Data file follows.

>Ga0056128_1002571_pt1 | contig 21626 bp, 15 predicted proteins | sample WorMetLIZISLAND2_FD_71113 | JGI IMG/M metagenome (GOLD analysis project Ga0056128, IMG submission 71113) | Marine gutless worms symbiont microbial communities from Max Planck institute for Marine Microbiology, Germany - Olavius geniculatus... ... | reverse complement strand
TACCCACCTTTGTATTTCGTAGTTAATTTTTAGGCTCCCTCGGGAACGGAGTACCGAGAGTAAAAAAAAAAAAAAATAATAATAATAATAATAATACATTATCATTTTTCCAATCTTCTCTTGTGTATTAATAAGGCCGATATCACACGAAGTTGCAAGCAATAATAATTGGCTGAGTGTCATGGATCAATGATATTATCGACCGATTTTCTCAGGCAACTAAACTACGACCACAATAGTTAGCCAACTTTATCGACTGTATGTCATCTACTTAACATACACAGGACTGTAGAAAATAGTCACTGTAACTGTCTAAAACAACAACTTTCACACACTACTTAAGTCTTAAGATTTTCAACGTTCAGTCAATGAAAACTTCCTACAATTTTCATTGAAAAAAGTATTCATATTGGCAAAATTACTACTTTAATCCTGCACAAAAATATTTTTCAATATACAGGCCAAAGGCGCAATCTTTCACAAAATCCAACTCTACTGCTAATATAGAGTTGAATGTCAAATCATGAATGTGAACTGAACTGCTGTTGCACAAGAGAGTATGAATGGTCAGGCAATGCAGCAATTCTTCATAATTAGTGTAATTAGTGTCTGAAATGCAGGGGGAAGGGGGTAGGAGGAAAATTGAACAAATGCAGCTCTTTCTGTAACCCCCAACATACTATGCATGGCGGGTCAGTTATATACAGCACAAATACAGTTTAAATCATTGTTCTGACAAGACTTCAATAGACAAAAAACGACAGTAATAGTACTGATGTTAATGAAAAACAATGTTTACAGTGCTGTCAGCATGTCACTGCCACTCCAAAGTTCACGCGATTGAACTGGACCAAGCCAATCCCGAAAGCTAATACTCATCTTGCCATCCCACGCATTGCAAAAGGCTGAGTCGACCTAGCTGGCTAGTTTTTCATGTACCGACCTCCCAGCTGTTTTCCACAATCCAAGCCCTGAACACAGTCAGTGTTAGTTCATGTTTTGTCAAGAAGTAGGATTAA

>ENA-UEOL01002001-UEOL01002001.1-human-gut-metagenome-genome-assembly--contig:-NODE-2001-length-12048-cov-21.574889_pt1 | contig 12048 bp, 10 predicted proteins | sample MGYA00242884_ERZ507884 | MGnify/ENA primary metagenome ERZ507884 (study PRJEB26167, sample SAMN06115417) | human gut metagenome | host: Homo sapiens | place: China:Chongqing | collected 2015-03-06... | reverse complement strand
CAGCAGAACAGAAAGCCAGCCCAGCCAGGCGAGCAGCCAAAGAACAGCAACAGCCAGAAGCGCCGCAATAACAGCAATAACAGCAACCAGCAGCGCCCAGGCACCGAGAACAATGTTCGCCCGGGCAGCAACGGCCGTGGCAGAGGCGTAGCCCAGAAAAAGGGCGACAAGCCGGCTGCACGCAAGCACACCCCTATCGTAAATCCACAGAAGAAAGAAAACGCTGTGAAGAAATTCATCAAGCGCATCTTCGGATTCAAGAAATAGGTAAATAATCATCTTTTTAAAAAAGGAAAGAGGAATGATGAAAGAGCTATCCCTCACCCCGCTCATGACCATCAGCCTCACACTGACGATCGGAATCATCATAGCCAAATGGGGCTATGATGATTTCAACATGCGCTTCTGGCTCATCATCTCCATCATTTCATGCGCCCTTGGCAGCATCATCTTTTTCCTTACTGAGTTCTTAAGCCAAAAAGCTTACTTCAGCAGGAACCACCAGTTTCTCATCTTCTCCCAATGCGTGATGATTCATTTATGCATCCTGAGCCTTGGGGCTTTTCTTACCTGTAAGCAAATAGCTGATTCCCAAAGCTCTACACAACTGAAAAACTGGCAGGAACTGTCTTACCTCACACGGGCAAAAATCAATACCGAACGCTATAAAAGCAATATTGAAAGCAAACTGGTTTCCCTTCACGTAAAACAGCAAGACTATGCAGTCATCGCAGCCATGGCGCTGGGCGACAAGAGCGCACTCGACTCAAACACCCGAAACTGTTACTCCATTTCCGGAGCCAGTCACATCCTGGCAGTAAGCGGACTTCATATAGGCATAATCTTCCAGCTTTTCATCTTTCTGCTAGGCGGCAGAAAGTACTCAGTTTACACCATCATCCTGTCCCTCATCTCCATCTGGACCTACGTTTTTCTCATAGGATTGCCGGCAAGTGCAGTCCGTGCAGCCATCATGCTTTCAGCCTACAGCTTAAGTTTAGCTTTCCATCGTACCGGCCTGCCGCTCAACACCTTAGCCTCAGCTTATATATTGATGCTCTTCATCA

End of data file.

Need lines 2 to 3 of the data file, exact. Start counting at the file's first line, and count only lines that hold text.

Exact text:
TACCCACCTTTGTATTTCGTAGTTAATTTTTAGGCTCCCTCGGGAACGGAGTACCGAGAGTAAAAAAAAAAAAAAATAATAATAATAATAATAATACATTATCATTTTTCCAATCTTCTCTTGTGTATTAATAAGGCCGATATCACACGAAGTTGCAAGCAATAATAATTGGCTGAGTGTCATGGATCAATGATATTATCGACCGATTTTCTCAGGCAACTAAACTACGACCACAATAGTTAGCCAACTTTATCGACTGTATGTCATCTACTTAACATACACAGGACTGTAGAAAATAGTCACTGTAACTGTCTAAAACAACAACTTTCACACACTACTTAAGTCTTAAGATTTTCAACGTTCAGTCAATGAAAACTTCCTACAATTTTCATTGAAAAAAGTATTCATATTGGCAAAATTACTACTTTAATCCTGCACAAAAATATTTTTCAATATACAGGCCAAAGGCGCAATCTTTCACAAAATCCAACTCTACTGCTAATATAGAGTTGAATGTCAAATCATGAATGTGAACTGAACTGCTGTTGCACAAGAGAGTATGAATGGTCAGGCAATGCAGCAATTCTTCATAATTAGTGTAATTAGTGTCTGAAATGCAGGGGGAAGGGGGTAGGAGGAAAATTGAACAAATGCAGCTCTTTCTGTAACCCCCAACATACTATGCATGGCGGGTCAGTTATATACAGCACAAATACAGTTTAAATCATTGTTCTGACAAGACTTCAATAGACAAAAAACGACAGTAATAGTACTGATGTTAATGAAAAACAATGTTTACAGTGCTGTCAGCATGTCACTGCCACTCCAAAGTTCACGCGATTGAACTGGACCAAGCCAATCCCGAAAGCTAATACTCATCTTGCCATCCCACGCATTGCAAAAGGCTGAGTCGACCTAGCTGGCTAGTTTTTCATGTACCGACCTCCCAGCTGTTTTCCACAATCCAAGCCCTGAACACAGTCAGTGTTAGTTCATGTTTTGTCAAGAAGTAGGATTAA

>ENA-UEOL01002001-UEOL01002001.1-human-gut-metagenome-genome-assembly--contig:-NODE-2001-length-12048-cov-21.574889_pt1 | contig 12048 bp, 10 predicted proteins | sample MGYA00242884_ERZ507884 | MGnify/ENA primary metagenome ERZ507884 (study PRJEB26167, sample SAMN06115417) | human gut metagenome | host: Homo sapiens | place: China:Chongqing | collected 2015-03-06... | reverse complement strand